Role of Multi-Agents System in Creation of Collaborative Environments within Mental Health Domain

Role of Multi-Agents System in Creation of Collaborative Environments within Mental Health Domain

Maja Hadzic (Curtin University of Technology, Australia) and Darshan S. Dillon (Curtin University of Technology, Australia)
DOI: 10.4018/978-1-60566-772-0.ch011
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Abstract

Mental illness is becoming one of the major problems of our society. The World Health Organization predicted that depression would be the world’s leading cause of disability by 2020. The exact causes of many mental illnesses are still unknown, mainly due to the complex nature of mental health. In this paper, the authors propose a multi-agent system designed to assist in effective and efficient management, retrieval and analysis of mental health information. They utilize the TICSA approach to define different agent Types, their Intelligence, Collaboration paths, address Security problems and Assemble individual agents. They use UML 2.1 Sequence and Composite diagrams to model social and goal-driven nature of the multi-agent system. The proposed multi-agent system has the potential to provide and expose the knowledge that will increase our understanding and control over mental health and help in development of effective prevention and intervention strategies.
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Introduction

Mental illness is becoming one of the major problems of our society. The World Health Organization predicted that depression would be the world's leading cause of disability by 2020 (Lopez & Murray, 1998). The number of mentally ill people is increasing globally each year. This introduces major costs in economic and human terms, to the individual communities and the nation in general, both in rural and urban areas. The recognition that many mental illnesses may not become chronic if treated early has led to an increase in research in the last 20 years.

Research into mental health has increased and resulted in a wide range of information and publications covering different aspects of mental health and addressing a variety of problems. A huge body of information is available within the mental health domain. This information is dispersed over various information sources which are heterogeneous in structure and content. As the research continues, new papers or journals are frequently published and added to various databases. Portions of this data may be related, overlap or semi-complementary with one another. No tool exists which helps us identify these kinds of relationships, overlaps, complementarities and redundancies.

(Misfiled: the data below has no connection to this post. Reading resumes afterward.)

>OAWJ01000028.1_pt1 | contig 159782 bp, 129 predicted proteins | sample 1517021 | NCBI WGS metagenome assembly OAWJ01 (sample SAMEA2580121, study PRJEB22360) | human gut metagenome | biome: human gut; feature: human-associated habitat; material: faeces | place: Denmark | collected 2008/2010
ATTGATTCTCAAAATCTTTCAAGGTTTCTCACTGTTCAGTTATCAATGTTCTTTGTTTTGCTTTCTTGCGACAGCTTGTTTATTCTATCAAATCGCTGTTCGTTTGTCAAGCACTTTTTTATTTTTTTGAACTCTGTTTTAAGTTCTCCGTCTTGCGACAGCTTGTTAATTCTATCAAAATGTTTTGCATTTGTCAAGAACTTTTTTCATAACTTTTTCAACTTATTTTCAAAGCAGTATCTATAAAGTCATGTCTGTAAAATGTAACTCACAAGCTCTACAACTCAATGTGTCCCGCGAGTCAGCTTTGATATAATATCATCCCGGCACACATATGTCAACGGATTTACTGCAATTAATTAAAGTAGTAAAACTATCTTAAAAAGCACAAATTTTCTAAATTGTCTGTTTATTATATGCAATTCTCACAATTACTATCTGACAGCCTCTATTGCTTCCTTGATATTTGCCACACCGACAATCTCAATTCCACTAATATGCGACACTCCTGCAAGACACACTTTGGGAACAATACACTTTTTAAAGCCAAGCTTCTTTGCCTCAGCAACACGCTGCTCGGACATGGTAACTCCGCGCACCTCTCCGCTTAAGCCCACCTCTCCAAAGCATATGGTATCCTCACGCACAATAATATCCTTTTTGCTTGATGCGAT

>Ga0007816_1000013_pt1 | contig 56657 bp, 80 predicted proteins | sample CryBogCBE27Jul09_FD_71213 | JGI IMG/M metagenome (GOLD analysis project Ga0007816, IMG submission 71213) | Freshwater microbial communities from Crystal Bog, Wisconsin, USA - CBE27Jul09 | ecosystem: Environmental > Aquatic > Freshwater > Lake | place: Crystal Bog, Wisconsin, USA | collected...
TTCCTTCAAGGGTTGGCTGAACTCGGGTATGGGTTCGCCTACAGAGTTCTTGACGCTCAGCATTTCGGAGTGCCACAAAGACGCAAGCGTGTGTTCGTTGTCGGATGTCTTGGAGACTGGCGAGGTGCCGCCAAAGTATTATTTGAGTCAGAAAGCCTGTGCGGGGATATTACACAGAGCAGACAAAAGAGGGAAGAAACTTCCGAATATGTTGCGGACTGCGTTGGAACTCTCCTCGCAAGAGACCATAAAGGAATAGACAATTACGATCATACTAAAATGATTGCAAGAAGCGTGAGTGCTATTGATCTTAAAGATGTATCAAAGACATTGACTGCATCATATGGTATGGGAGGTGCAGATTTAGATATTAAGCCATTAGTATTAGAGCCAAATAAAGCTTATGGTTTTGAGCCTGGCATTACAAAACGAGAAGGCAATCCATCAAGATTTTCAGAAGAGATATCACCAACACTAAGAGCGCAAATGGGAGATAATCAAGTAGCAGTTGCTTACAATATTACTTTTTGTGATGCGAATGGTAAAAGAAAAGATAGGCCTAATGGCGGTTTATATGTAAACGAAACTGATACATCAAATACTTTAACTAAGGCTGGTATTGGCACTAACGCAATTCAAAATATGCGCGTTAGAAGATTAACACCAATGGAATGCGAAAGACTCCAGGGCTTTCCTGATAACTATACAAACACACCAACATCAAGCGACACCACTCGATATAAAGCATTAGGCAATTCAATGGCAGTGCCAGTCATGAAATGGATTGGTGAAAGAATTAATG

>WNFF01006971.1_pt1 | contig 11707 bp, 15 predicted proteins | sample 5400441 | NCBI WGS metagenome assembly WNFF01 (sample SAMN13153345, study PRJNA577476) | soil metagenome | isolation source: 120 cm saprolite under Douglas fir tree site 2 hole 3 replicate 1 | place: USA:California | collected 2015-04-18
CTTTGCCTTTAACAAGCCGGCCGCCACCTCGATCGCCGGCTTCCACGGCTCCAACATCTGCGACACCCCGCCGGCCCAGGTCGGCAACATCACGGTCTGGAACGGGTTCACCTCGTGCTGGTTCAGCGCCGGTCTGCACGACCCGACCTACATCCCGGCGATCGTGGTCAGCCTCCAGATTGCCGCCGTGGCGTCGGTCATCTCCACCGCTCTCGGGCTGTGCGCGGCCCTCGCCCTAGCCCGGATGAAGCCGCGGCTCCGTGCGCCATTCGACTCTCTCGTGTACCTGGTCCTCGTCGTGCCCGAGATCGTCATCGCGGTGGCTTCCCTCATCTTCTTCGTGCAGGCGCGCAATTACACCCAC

Retrieving specific information is very difficult with current search engines as they look for the specific string of letters within the text rather than its meaning. In a search for “genetic causes of bipolar disorder”, Google provides 95,500 hits which are a large assortment of well meaning general information sites with few interspersed evidence-based resouces. Medline Plus (http://medlineplus.gov/) retrieves 53 articles including all information about bipolar disorder plus information on other mental illnesses. A large number of articles is outside the domain of interest and is on the topic of heart defects, eye and vision research, multiple sclerosis, Huntington’s disease, psoriasis etc. PubMed (http://www.ncbi.nlm.nih.gov/pubmed) gives a list of 1,946 articles. The user needs to select the relevant articles as some of the retrieved articles are on other illnesses such as schizophrenia, autism and obesity. Moreover, the user needs to read each article individually and establish the links between the selected articles manually. We need to take a systematic approach to making use of the available information that cannot reach its full value unless it is systematically analysed and linked with other available information from the same domain.

Wilczynski et al. (2006): ”General practitioners, mental health practitioners, and researchers wishing to retrieve the best current research evidence in the content area of mental health may have a difficult time when searching large electronic databases such as MEDLINE. When MEDLINE is searched unaided, key articles are often missed while retrieving many articles that are irrelevant to the search.” Wilczynski et al. (2006) developed search strategies that can help discriminate the literature with mental health content from articles that do not have mental health content. Our research ideas go beyond this. We go a step further and apply data mining algorithms on mental health data. We propose the design of a multi-agents system that will give a consistent format to all mental health information. This will bring the mental health information under one umbrella and enable us to organize this information in a systematic way. This will allow automatic data analysis techniques such as data mining to effectively use mental health data, reveal data patterns hidden within the large body of the mental health data, and expose the knowledge that will help medical practitioners develop better prevention and intervention strategies.

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